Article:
As Christians, one of our deepest desires is to reach out, show love, and give hope to others. It becomes even more precious when we do this in collaboration with others. But so many times we become paralyzed by wrongly assuming that, when it comes to impoverished communities, only the “big projects” make a real difference.
Last year some World Renew staff attended a training on truth-centered transformation [www.reconciledworld.org] and learned that one of the best ways to transform a community and build strong, long-lasting relationships is to perform “little” acts of love that require very little financial investment – often less than $10.
Hhhmmm... Just how possible is this?! A visiting team of students from Calvin Christian High School in Grandville, Michigan, together with World Renew partner church, Ajulu Church of Uganda, in the diocese of Northern Uganda, were challenged by World Renew Uganda to test this theory.
In July of this year, fourteen excited students and their four leaders boarded a bus with a team from the Ajulu Church youth group to journey to The Father’s House, a Ugandan orphanage. Their “little” act of love? Planting onion seedlings, fruit trees, and shade trees in The Father’s House vegetable garden, bought for only $10. Here’s an excerpt from the Calvin Christian students’ blog about their trip:
“We began with introductions in the church and then proceeded to transplant green onions to a field. Next, we each planted a tree throughout the property. There were both fruit trees and shade trees that we planted. We then had a blast playing with the kids. :) Many people in the group played soccer with the children and we won 2-1 so that was exciting! Some people also threw frisbees and jumped rope with the children. Everyone was very happy to have us there. The kids were constantly smiling and laughing with us. We didn't want to leave them and they didn't want to leave us! The women of the church prepared a traditional Ugandan lunch for us. It consisted of goat, chicken, rice, beans, cabbage, and posho which is made out of maize. This posho is used as their silverware so we got an authentic experience for sure.”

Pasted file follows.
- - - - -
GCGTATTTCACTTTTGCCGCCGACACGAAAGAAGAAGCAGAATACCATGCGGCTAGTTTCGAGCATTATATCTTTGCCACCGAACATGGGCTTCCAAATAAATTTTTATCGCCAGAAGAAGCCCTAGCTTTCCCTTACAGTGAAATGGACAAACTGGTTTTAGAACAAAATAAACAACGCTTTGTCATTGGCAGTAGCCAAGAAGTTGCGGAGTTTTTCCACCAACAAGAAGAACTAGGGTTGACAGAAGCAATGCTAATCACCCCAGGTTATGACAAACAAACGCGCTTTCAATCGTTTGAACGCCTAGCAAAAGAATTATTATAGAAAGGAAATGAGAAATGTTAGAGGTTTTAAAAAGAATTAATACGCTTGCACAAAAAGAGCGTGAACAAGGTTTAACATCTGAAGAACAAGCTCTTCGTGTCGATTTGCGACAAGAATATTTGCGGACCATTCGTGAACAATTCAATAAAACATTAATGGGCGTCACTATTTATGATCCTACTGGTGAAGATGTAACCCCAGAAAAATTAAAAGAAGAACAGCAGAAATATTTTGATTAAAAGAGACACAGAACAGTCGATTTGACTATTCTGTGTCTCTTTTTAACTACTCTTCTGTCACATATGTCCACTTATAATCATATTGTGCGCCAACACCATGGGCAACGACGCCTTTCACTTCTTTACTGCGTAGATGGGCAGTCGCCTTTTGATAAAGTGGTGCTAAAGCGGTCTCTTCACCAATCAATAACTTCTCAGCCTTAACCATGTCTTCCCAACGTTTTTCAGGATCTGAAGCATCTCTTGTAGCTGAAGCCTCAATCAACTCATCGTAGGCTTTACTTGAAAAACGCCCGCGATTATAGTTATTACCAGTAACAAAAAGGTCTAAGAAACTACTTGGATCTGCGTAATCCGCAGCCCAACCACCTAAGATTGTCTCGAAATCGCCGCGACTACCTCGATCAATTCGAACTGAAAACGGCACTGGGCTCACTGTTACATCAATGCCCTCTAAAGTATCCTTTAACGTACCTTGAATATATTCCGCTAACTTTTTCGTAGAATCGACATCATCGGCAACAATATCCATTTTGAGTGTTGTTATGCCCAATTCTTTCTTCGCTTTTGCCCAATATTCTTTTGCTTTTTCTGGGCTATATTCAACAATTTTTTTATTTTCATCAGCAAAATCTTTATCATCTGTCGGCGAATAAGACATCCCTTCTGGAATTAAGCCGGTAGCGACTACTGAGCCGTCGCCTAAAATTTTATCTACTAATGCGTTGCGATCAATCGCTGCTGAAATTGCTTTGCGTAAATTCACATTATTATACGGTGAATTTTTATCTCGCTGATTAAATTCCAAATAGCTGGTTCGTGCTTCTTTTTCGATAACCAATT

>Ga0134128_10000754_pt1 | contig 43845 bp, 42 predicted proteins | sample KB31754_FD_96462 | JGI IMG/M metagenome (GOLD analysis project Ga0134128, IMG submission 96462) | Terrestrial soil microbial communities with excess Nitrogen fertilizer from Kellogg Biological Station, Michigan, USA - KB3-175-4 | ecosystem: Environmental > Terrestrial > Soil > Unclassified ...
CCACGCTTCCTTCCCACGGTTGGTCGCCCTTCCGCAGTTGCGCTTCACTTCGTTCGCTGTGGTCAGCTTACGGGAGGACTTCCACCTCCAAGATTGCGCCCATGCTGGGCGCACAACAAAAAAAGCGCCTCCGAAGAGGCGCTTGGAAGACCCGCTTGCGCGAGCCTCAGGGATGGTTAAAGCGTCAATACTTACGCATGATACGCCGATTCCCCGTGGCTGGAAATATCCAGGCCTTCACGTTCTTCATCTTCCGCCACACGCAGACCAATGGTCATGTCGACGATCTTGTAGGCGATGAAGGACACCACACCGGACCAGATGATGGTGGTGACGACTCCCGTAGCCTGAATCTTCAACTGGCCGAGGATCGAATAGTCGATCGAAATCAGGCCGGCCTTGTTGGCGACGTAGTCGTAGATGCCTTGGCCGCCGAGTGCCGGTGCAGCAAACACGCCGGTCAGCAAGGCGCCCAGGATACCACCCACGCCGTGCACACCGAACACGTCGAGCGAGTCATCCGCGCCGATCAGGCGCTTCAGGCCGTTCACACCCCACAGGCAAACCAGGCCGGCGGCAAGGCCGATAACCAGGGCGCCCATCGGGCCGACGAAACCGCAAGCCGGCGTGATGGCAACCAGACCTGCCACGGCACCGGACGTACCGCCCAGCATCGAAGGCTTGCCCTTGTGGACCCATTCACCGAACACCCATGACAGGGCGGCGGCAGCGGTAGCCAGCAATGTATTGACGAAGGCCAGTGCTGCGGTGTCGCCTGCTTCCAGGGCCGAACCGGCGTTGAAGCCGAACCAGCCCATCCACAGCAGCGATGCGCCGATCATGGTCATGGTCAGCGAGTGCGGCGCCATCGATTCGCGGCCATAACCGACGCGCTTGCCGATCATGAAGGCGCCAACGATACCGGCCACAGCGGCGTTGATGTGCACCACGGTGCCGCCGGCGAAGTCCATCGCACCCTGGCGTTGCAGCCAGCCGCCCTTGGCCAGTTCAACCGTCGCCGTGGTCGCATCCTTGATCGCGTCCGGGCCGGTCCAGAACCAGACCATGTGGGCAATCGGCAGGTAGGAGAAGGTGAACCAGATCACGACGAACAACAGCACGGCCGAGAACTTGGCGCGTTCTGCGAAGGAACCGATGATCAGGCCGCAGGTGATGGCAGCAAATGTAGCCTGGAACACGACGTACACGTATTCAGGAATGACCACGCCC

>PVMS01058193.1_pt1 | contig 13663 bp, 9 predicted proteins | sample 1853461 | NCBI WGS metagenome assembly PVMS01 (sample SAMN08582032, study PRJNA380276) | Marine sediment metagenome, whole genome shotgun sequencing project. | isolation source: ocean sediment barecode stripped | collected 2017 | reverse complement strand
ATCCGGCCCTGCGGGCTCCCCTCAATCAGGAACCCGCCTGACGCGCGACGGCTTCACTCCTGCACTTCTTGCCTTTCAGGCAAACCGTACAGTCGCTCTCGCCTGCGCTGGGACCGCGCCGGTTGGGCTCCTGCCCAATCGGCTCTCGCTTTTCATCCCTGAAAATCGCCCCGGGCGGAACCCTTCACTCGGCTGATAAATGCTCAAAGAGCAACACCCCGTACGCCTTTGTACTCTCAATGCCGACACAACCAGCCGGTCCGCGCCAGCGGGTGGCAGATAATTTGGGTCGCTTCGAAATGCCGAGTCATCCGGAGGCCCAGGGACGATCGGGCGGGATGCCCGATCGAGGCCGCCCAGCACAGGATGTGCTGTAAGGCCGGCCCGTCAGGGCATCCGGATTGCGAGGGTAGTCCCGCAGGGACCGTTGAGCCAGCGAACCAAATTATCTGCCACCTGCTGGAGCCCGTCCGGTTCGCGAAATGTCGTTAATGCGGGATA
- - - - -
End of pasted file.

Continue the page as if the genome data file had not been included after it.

To read more about their time in Uganda, check out their blog.
One of the church elders and a member of the Father’s House governing board had this to say:
“This is the proper way of doing things – these two groups of young people working together and getting dirty together in the garden is wonderful to witness. It’s good to see the young people from North America playing freely with our children and getting dirty in our gardens – they are now one of us. It is very encouraging to our young people and I am sure that all these young people – even those from America — will never forget this day.”
So, do you think the theory of “little” acts of love worked? Would you like to test it out in your community?
Please share your experience with us.
World Renew Uganda